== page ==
Hard on the heels of last week's news that Canonical will no longer financially support the Kubuntu variant of its popular Linux distribution, CEO Jane Silber on Friday announced a brand-new version of Ubuntu Linux designed specifically for businesses.
Now available in a release based on Ubuntu 11.10, Ubuntu Business Desktop Remix targets corporate and government institutions evaluating Ubuntu as a desktop solution, Silber said. Essentially, it's a version of Ubuntu Linux with the most common corporate changes pre-configured, and can be deployed directly into a corporate environment or used as a basis for further customization.
"The Ubuntu Business Desktop Remix contains all the software needed to integrate into your IT infrastructure while removing games, social networking and file sharing applications, development and sysadmin tools, and other software that organisations don’t commonly support," Silber explained.
Packages that are included in this first release include VMware View, Adobe Flash Plugin and the OpenJDK 6 Java runtime environment.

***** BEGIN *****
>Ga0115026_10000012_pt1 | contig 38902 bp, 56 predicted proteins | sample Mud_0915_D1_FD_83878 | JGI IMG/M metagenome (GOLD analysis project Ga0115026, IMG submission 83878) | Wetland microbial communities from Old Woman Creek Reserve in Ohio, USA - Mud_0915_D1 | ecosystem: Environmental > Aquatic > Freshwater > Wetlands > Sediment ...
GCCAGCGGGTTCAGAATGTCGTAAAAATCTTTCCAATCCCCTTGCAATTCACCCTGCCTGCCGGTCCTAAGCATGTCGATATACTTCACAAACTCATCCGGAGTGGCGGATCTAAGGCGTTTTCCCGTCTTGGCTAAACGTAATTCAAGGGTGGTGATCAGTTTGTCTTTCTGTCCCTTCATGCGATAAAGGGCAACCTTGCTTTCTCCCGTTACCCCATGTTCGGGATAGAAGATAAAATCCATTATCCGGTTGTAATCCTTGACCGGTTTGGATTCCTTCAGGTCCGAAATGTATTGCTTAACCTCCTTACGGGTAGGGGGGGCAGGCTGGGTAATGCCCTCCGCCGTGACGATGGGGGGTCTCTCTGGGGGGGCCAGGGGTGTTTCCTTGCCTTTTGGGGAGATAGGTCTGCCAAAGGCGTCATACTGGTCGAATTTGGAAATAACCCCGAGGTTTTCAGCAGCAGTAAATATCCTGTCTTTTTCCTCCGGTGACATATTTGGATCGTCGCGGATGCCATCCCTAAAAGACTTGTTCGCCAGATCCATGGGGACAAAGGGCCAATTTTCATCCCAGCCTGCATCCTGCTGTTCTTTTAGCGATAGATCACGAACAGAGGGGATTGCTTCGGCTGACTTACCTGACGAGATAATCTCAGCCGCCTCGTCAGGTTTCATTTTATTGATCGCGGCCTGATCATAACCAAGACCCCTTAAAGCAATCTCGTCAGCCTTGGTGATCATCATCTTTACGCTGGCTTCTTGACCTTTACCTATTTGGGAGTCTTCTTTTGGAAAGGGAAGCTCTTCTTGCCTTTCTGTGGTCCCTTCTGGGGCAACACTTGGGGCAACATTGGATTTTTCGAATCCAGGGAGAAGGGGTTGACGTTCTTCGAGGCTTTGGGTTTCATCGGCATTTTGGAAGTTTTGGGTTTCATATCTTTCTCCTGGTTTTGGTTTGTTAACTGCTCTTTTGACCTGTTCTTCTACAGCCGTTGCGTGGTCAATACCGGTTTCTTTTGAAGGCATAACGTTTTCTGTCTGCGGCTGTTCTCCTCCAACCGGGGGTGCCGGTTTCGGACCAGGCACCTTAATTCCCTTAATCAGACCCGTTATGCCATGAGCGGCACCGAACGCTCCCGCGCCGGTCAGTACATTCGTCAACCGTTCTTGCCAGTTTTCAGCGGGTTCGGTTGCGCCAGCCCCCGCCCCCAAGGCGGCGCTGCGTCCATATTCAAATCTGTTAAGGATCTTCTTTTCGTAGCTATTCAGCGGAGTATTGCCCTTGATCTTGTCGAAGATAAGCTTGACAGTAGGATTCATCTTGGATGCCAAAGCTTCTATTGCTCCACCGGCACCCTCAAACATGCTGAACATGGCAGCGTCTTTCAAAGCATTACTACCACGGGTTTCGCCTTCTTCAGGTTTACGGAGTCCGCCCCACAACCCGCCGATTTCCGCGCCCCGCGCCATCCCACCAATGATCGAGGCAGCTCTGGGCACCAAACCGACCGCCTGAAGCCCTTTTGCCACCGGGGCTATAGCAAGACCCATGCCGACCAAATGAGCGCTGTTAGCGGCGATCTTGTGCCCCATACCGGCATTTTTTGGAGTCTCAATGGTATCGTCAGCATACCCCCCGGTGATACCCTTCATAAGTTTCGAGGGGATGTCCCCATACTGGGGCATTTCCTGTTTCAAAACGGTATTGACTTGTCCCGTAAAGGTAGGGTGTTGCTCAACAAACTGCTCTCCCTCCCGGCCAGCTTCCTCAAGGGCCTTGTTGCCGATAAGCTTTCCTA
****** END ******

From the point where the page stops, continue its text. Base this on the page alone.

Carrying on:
All software in the new Ubuntu Business Desktop Remix is actually already available to anyone through the Ubuntu Software Center, Canonical founder Mark Shuttleworth pointed out.
"No secret sauce for customers only," he explained. "We already have an enterprise-quality release cadence called LTS and we like it just the way it is."
Indeed, the next version of Ubuntu Linux, version 12.04 or Precise Pangolin, is designated a Long Term Support (LTS) release, and so will be another one of particular interest for business users. That version will be supported for a full five years, Canonical has said.
Ubuntu Business Desktop Remix, then, is simply "a convenience for anyone who wants it," Shuttleworth said.
One thing that may seem a little strange for those accustomed to downloading and using free and open source software is that registration is required to download the new Ubuntu Business Desktop Remix, which is available from a dedicated page on Canonical's site.
That requirement is because some of the included applications, such as VMware View, use a proprietary licence, requiring an end-user licence agreement (EULA), Shuttleworth pointed out.
In any case, Canonical will seek feedback from those who download the new package, as well as offering information about its own deployment services and management solutions, including the Landscape management tool for large scale deployments.
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